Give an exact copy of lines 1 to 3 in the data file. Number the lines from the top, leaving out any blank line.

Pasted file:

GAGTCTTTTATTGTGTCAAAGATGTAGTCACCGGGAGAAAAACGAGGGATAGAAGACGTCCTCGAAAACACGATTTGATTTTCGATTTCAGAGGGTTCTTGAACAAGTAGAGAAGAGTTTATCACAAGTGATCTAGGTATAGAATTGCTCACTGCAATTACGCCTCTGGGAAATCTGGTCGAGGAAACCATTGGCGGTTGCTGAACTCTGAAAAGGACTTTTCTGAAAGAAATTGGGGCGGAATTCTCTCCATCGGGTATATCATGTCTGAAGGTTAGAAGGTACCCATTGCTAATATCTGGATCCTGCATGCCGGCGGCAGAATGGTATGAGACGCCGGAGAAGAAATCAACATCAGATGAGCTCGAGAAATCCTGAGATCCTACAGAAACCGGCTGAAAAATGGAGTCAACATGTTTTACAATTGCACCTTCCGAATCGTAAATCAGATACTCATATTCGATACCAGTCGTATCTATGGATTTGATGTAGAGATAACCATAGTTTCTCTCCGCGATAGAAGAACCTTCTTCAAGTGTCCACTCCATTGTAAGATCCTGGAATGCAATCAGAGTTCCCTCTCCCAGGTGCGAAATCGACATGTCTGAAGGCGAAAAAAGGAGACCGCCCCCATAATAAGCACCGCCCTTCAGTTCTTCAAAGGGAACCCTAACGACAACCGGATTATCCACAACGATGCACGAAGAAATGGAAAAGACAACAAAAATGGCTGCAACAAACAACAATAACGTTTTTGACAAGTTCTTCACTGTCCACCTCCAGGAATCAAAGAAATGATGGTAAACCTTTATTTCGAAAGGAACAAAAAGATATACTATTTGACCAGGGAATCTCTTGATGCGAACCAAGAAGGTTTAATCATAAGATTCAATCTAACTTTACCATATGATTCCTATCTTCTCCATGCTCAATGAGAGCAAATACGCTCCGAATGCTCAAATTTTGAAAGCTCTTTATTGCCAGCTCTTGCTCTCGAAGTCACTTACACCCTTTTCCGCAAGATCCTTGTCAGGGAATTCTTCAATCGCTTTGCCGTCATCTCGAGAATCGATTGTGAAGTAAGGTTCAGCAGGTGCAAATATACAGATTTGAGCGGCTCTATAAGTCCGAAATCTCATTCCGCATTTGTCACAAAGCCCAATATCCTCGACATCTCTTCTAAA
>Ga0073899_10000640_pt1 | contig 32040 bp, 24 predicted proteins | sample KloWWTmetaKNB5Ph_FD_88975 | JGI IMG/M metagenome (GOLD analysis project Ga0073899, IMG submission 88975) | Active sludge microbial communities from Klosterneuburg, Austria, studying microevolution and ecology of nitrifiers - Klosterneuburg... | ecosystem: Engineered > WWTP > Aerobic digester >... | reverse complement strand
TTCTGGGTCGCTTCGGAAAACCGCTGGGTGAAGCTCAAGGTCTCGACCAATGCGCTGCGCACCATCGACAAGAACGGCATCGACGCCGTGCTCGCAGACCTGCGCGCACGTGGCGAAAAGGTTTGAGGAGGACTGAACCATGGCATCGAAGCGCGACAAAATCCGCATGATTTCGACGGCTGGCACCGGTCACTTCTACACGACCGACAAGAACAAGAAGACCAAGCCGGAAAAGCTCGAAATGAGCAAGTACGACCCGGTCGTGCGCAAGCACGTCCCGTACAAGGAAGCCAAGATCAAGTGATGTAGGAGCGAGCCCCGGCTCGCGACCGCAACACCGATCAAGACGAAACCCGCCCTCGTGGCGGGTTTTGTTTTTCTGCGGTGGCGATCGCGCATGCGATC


GAGTCTTTTATTGTGTCAAAGATGTAGTCACCGGGAGAAAAACGAGGGATAGAAGACGTCCTCGAAAACACGATTTGATTTTCGATTTCAGAGGGTTCTTGAACAAGTAGAGAAGAGTTTATCACAAGTGATCTAGGTATAGAATTGCTCACTGCAATTACGCCTCTGGGAAATCTGGTCGAGGAAACCATTGGCGGTTGCTGAACTCTGAAAAGGACTTTTCTGAAAGAAATTGGGGCGGAATTCTCTCCATCGGGTATATCATGTCTGAAGGTTAGAAGGTACCCATTGCTAATATCTGGATCCTGCATGCCGGCGGCAGAATGGTATGAGACGCCGGAGAAGAAATCAACATCAGATGAGCTCGAGAAATCCTGAGATCCTACAGAAACCGGCTGAAAAATGGAGTCAACATGTTTTACAATTGCACCTTCCGAATCGTAAATCAGATACTCATATTCGATACCAGTCGTATCTATGGATTTGATGTAGAGATAACCATAGTTTCTCTCCGCGATAGAAGAACCTTCTTCAAGTGTCCACTCCATTGTAAGATCCTGGAATGCAATCAGAGTTCCCTCTCCCAGGTGCGAAATCGACATGTCTGAAGGCGAAAAAAGGAGACCGCCCCCATAATAAGCACCGCCCTTCAGTTCTTCAAAGGGAACCCTAACGACAACCGGATTATCCACAACGATGCACGAAGAAATGGAAAAGACAACAAAAATGGCTGCAACAAACAACAATAACGTTTTTGACAAGTTCTTCACTGTCCACCTCCAGGAATCAAAGAAATGATGGTAAACCTTTATTTCGAAAGGAACAAAAAGATATACTATTTGACCAGGGAATCTCTTGATGCGAACCAAGAAGGTTTAATCATAAGATTCAATCTAACTTTACCATATGATTCCTATCTTCTCCATGCTCAATGAGAGCAAATACGCTCCGAATGCTCAAATTTTGAAAGCTCTTTATTGCCAGCTCTTGCTCTCGAAGTCACTTACACCCTTTTCCGCAAGATCCTTGTCAGGGAATTCTTCAATCGCTTTGCCGTCATCTCGAGAATCGATTGTGAAGTAAGGTTCAGCAGGTGCAAATATACAGATTTGAGCGGCTCTATAAGTCCGAAATCTCATTCCGCATTTGTCACAAAGCCCAATATCCTCGACATCTCTTCTAAA
>Ga0073899_10000640_pt1 | contig 32040 bp, 24 predicted proteins | sample KloWWTmetaKNB5Ph_FD_88975 | JGI IMG/M metagenome (GOLD analysis project Ga0073899, IMG submission 88975) | Active sludge microbial communities from Klosterneuburg, Austria, studying microevolution and ecology of nitrifiers - Klosterneuburg... | ecosystem: Engineered > WWTP > Aerobic digester >... | reverse complement strand
TTCTGGGTCGCTTCGGAAAACCGCTGGGTGAAGCTCAAGGTCTCGACCAATGCGCTGCGCACCATCGACAAGAACGGCATCGACGCCGTGCTCGCAGACCTGCGCGCACGTGGCGAAAAGGTTTGAGGAGGACTGAACCATGGCATCGAAGCGCGACAAAATCCGCATGATTTCGACGGCTGGCACCGGTCACTTCTACACGACCGACAAGAACAAGAAGACCAAGCCGGAAAAGCTCGAAATGAGCAAGTACGACCCGGTCGTGCGCAAGCACGTCCCGTACAAGGAAGCCAAGATCAAGTGATGTAGGAGCGAGCCCCGGCTCGCGACCGCAACACCGATCAAGACGAAACCCGCCCTCGTGGCGGGTTTTGTTTTTCTGCGGTGGCGATCGCGCATGCGATC